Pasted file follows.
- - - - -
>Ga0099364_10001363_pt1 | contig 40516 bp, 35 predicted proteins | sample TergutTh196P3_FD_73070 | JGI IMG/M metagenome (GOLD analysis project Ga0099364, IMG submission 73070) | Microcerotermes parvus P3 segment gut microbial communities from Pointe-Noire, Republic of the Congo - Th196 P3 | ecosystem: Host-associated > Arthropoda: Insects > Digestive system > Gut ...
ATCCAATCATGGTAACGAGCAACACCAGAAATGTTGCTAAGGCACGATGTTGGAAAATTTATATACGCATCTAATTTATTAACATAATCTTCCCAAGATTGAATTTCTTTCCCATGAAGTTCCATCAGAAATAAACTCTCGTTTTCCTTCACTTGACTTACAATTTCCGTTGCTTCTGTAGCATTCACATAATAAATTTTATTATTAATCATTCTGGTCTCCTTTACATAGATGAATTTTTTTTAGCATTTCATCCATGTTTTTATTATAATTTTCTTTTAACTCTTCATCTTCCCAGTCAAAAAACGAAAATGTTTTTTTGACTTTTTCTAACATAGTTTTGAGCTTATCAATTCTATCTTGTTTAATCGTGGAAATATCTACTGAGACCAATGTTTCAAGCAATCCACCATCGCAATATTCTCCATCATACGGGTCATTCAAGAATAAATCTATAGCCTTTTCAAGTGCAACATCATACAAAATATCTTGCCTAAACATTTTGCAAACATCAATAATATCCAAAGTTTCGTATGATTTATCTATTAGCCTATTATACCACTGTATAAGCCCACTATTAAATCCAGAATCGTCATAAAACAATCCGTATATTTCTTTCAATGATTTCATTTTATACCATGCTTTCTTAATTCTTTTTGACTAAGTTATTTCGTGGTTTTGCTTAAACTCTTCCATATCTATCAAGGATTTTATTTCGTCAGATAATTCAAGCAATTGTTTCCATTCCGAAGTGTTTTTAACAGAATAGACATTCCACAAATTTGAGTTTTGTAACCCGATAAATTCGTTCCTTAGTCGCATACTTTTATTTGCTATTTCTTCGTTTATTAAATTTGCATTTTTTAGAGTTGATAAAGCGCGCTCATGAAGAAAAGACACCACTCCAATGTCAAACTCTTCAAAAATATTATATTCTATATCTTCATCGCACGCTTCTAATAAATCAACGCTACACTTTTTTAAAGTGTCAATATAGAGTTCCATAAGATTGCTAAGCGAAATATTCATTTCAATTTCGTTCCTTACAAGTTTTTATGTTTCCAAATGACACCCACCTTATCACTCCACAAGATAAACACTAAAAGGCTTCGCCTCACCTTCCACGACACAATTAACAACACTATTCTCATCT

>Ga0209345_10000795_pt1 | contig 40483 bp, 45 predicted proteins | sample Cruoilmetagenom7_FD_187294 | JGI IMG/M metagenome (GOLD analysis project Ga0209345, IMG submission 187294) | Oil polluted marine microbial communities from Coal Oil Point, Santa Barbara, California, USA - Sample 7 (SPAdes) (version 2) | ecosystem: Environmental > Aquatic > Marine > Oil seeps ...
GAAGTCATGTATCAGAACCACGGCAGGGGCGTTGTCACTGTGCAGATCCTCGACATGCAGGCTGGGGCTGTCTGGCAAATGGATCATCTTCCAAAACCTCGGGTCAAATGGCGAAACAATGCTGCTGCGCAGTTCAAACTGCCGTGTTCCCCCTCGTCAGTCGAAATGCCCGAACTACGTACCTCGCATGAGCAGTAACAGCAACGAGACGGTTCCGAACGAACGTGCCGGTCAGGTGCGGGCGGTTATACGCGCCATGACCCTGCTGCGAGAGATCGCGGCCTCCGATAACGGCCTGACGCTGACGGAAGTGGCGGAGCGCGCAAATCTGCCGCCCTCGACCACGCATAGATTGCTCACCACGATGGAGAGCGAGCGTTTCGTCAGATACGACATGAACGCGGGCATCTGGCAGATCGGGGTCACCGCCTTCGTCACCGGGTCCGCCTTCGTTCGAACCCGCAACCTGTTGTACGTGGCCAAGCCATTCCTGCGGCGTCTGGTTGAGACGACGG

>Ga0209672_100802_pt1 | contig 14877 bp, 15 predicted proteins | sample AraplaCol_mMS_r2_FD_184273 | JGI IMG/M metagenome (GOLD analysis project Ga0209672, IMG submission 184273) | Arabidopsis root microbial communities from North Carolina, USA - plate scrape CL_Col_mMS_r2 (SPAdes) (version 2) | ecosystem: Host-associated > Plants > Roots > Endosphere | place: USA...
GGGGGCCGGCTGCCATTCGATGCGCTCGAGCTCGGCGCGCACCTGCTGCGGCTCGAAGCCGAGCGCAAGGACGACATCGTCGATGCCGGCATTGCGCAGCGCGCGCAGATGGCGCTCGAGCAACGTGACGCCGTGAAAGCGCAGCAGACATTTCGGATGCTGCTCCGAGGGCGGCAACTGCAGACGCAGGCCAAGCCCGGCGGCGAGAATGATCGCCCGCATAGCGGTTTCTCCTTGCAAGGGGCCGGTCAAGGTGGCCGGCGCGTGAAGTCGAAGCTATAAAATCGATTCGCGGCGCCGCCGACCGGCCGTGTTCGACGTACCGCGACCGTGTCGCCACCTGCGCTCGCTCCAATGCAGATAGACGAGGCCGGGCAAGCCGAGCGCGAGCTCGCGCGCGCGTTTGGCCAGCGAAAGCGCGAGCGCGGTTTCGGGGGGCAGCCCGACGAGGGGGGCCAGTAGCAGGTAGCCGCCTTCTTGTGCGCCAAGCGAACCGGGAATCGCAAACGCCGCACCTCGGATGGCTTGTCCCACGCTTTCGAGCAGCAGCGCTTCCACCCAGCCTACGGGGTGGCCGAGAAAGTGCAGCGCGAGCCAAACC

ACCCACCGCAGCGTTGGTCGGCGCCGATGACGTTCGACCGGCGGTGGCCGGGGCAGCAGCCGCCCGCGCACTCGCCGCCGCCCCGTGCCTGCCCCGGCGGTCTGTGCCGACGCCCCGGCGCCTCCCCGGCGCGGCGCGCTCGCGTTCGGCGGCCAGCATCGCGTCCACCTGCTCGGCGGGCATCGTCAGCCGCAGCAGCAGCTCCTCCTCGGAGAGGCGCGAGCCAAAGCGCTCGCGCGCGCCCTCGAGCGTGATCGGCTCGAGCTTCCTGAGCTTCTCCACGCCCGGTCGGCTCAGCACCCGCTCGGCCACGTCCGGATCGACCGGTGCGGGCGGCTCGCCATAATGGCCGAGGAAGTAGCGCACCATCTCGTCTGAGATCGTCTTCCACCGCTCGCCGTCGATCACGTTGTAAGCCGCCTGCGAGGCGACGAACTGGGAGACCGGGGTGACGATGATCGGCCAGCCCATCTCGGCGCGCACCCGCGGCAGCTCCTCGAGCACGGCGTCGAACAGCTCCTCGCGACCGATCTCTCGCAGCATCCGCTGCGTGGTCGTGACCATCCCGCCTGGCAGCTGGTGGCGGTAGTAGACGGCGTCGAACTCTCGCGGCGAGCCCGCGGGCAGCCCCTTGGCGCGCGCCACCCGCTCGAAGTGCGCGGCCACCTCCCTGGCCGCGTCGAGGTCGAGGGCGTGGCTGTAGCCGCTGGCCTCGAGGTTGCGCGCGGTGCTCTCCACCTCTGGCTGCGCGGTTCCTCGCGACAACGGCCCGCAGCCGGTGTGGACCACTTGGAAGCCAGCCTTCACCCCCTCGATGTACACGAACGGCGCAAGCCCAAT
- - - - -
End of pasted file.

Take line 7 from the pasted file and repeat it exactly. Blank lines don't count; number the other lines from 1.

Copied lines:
ACCCACCGCAGCGTTGGTCGGCGCCGATGACGTTCGACCGGCGGTGGCCGGGGCAGCAGCCGCCCGCGCACTCGCCGCCGCCCCGTGCCTGCCCCGGCGGTCTGTGCCGACGCCCCGGCGCCTCCCCGGCGCGGCGCGCTCGCGTTCGGCGGCCAGCATCGCGTCCACCTGCTCGGCGGGCATCGTCAGCCGCAGCAGCAGCTCCTCCTCGGAGAGGCGCGAGCCAAAGCGCTCGCGCGCGCCCTCGAGCGTGATCGGCTCGAGCTTCCTGAGCTTCTCCACGCCCGGTCGGCTCAGCACCCGCTCGGCCACGTCCGGATCGACCGGTGCGGGCGGCTCGCCATAATGGCCGAGGAAGTAGCGCACCATCTCGTCTGAGATCGTCTTCCACCGCTCGCCGTCGATCACGTTGTAAGCCGCCTGCGAGGCGACGAACTGGGAGACCGGGGTGACGATGATCGGCCAGCCCATCTCGGCGCGCACCCGCGGCAGCTCCTCGAGCACGGCGTCGAACAGCTCCTCGCGACCGATCTCTCGCAGCATCCGCTGCGTGGTCGTGACCATCCCGCCTGGCAGCTGGTGGCGGTAGTAGACGGCGTCGAACTCTCGCGGCGAGCCCGCGGGCAGCCCCTTGGCGCGCGCCACCCGCTCGAAGTGCGCGGCCACCTCCCTGGCCGCGTCGAGGTCGAGGGCGTGGCTGTAGCCGCTGGCCTCGAGGTTGCGCGCGGTGCTCTCCACCTCTGGCTGCGCGGTTCCTCGCGACAACGGCCCGCAGCCGGTGTGGACCACTTGGAAGCCAGCCTTCACCCCCTCGATGTACACGAACGGCGCAAGCCCAAT